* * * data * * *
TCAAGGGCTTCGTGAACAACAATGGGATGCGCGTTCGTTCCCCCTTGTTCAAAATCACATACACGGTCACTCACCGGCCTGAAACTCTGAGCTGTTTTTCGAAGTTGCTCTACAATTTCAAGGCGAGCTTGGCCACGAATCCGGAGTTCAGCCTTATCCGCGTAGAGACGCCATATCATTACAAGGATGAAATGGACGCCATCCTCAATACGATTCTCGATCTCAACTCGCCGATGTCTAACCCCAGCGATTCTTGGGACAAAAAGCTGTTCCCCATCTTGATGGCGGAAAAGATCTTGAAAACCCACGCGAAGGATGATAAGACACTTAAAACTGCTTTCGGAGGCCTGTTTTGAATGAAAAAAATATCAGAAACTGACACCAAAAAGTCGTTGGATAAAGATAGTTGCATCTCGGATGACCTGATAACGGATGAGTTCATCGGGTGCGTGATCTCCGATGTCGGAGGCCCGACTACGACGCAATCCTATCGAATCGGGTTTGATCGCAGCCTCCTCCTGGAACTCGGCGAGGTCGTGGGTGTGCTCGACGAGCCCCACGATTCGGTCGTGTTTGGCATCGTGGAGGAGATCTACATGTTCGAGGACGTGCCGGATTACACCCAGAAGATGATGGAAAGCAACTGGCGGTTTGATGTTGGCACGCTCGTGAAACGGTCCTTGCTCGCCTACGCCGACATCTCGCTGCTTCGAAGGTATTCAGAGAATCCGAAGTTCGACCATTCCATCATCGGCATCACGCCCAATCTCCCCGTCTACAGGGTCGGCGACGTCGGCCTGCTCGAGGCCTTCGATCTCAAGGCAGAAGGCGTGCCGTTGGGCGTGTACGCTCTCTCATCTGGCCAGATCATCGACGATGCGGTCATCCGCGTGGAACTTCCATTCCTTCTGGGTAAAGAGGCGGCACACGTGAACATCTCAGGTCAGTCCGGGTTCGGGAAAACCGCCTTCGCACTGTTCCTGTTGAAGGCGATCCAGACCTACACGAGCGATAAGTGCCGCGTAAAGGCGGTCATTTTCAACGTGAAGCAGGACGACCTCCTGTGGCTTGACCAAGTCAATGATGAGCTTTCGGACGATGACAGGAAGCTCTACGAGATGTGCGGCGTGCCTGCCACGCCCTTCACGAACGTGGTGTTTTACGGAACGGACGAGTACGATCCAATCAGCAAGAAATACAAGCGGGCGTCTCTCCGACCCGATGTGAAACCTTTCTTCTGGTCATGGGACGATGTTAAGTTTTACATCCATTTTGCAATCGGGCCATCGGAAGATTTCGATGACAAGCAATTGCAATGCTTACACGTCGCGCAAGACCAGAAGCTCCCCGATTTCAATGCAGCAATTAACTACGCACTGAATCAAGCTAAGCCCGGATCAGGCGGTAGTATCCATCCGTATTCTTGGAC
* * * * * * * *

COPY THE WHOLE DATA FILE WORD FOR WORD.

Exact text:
TCAAGGGCTTCGTGAACAACAATGGGATGCGCGTTCGTTCCCCCTTGTTCAAAATCACATACACGGTCACTCACCGGCCTGAAACTCTGAGCTGTTTTTCGAAGTTGCTCTACAATTTCAAGGCGAGCTTGGCCACGAATCCGGAGTTCAGCCTTATCCGCGTAGAGACGCCATATCATTACAAGGATGAAATGGACGCCATCCTCAATACGATTCTCGATCTCAACTCGCCGATGTCTAACCCCAGCGATTCTTGGGACAAAAAGCTGTTCCCCATCTTGATGGCGGAAAAGATCTTGAAAACCCACGCGAAGGATGATAAGACACTTAAAACTGCTTTCGGAGGCCTGTTTTGAATGAAAAAAATATCAGAAACTGACACCAAAAAGTCGTTGGATAAAGATAGTTGCATCTCGGATGACCTGATAACGGATGAGTTCATCGGGTGCGTGATCTCCGATGTCGGAGGCCCGACTACGACGCAATCCTATCGAATCGGGTTTGATCGCAGCCTCCTCCTGGAACTCGGCGAGGTCGTGGGTGTGCTCGACGAGCCCCACGATTCGGTCGTGTTTGGCATCGTGGAGGAGATCTACATGTTCGAGGACGTGCCGGATTACACCCAGAAGATGATGGAAAGCAACTGGCGGTTTGATGTTGGCACGCTCGTGAAACGGTCCTTGCTCGCCTACGCCGACATCTCGCTGCTTCGAAGGTATTCAGAGAATCCGAAGTTCGACCATTCCATCATCGGCATCACGCCCAATCTCCCCGTCTACAGGGTCGGCGACGTCGGCCTGCTCGAGGCCTTCGATCTCAAGGCAGAAGGCGTGCCGTTGGGCGTGTACGCTCTCTCATCTGGCCAGATCATCGACGATGCGGTCATCCGCGTGGAACTTCCATTCCTTCTGGGTAAAGAGGCGGCACACGTGAACATCTCAGGTCAGTCCGGGTTCGGGAAAACCGCCTTCGCACTGTTCCTGTTGAAGGCGATCCAGACCTACACGAGCGATAAGTGCCGCGTAAAGGCGGTCATTTTCAACGTGAAGCAGGACGACCTCCTGTGGCTTGACCAAGTCAATGATGAGCTTTCGGACGATGACAGGAAGCTCTACGAGATGTGCGGCGTGCCTGCCACGCCCTTCACGAACGTGGTGTTTTACGGAACGGACGAGTACGATCCAATCAGCAAGAAATACAAGCGGGCGTCTCTCCGACCCGATGTGAAACCTTTCTTCTGGTCATGGGACGATGTTAAGTTTTACATCCATTTTGCAATCGGGCCATCGGAAGATTTCGATGACAAGCAATTGCAATGCTTACACGTCGCGCAAGACCAGAAGCTCCCCGATTTCAATGCAGCAATTAACTACGCACTGAATCAAGCTAAGCCCGGATCAGGCGGTAGTATCCATCCGTATTCTTGGAC